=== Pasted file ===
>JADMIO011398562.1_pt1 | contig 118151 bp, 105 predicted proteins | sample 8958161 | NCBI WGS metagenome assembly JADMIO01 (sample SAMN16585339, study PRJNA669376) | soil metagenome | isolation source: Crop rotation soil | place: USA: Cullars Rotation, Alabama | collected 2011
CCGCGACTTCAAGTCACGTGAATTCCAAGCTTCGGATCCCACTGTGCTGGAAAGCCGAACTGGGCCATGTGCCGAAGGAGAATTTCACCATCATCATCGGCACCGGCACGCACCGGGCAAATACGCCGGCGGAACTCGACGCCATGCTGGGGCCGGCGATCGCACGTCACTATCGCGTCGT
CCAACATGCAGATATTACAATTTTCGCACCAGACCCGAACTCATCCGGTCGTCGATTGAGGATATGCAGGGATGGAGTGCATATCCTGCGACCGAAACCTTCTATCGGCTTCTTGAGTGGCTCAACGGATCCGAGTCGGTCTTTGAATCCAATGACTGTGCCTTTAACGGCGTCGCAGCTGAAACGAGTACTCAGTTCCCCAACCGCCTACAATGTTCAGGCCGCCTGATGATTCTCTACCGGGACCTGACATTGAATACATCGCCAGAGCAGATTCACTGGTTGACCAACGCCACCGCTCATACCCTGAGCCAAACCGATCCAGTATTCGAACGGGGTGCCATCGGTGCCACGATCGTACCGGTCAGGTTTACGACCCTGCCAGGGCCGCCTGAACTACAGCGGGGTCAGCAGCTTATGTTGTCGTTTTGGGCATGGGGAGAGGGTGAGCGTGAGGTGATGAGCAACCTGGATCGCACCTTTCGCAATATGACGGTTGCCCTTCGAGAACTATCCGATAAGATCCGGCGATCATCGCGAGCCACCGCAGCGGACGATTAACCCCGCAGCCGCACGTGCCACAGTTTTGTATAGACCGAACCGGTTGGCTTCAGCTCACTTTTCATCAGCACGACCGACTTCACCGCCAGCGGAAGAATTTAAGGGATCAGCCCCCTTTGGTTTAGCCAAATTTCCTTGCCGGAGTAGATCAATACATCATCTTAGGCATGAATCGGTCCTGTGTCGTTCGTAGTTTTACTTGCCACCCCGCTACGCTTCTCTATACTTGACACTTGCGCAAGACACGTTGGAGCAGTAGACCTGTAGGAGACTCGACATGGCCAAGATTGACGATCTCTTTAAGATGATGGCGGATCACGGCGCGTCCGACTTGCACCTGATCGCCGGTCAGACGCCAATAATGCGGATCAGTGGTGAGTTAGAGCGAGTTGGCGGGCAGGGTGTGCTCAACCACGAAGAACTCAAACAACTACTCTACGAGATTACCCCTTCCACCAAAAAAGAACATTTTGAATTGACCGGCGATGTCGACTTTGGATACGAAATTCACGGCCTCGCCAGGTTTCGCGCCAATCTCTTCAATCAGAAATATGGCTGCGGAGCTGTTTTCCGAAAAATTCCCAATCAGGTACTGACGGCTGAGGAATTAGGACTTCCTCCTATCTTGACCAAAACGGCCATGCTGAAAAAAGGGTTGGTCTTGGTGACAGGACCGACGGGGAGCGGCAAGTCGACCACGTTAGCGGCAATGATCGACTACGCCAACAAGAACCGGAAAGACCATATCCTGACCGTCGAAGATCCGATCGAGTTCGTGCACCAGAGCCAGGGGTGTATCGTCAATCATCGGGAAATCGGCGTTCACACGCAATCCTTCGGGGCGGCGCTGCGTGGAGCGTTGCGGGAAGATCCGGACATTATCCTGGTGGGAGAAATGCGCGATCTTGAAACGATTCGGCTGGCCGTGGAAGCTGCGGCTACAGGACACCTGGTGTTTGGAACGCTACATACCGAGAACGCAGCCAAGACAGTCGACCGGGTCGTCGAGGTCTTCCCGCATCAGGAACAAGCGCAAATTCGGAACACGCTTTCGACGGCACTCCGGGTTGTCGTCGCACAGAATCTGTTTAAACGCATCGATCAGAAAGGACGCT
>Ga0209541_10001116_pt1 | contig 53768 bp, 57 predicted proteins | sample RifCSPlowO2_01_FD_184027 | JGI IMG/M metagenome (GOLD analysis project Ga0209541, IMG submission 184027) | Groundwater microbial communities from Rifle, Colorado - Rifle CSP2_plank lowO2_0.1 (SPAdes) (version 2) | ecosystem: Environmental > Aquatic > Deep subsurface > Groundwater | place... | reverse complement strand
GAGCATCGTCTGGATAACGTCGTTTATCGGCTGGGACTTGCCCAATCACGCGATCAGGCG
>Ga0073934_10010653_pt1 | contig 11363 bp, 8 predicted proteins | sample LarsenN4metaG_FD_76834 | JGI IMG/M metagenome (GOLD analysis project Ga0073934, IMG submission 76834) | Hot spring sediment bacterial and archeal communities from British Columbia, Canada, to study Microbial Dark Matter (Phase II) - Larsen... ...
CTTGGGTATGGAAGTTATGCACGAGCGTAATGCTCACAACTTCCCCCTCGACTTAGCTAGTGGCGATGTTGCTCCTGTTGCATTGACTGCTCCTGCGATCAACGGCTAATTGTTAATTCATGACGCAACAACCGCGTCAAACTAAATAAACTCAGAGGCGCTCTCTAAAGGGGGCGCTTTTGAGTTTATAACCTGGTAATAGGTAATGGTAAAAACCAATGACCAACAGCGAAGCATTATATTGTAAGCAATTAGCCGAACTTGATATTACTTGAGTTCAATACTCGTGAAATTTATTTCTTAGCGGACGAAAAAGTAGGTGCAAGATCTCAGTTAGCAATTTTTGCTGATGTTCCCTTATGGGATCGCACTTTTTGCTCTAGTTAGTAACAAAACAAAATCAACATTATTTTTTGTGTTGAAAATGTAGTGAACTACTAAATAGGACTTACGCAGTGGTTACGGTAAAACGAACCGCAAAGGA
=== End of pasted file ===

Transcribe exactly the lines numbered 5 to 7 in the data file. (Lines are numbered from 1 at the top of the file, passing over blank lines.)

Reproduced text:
GAGCATCGTCTGGATAACGTCGTTTATCGGCTGGGACTTGCCCAATCACGCGATCAGGCG
>Ga0073934_10010653_pt1 | contig 11363 bp, 8 predicted proteins | sample LarsenN4metaG_FD_76834 | JGI IMG/M metagenome (GOLD analysis project Ga0073934, IMG submission 76834) | Hot spring sediment bacterial and archeal communities from British Columbia, Canada, to study Microbial Dark Matter (Phase II) - Larsen... ...
CTTGGGTATGGAAGTTATGCACGAGCGTAATGCTCACAACTTCCCCCTCGACTTAGCTAGTGGCGATGTTGCTCCTGTTGCATTGACTGCTCCTGCGATCAACGGCTAATTGTTAATTCATGACGCAACAACCGCGTCAAACTAAATAAACTCAGAGGCGCTCTCTAAAGGGGGCGCTTTTGAGTTTATAACCTGGTAATAGGTAATGGTAAAAACCAATGACCAACAGCGAAGCATTATATTGTAAGCAATTAGCCGAACTTGATATTACTTGAGTTCAATACTCGTGAAATTTATTTCTTAGCGGACGAAAAAGTAGGTGCAAGATCTCAGTTAGCAATTTTTGCTGATGTTCCCTTATGGGATCGCACTTTTTGCTCTAGTTAGTAACAAAACAAAATCAACATTATTTTTTGTGTTGAAAATGTAGTGAACTACTAAATAGGACTTACGCAGTGGTTACGGTAAAACGAACCGCAAAGGA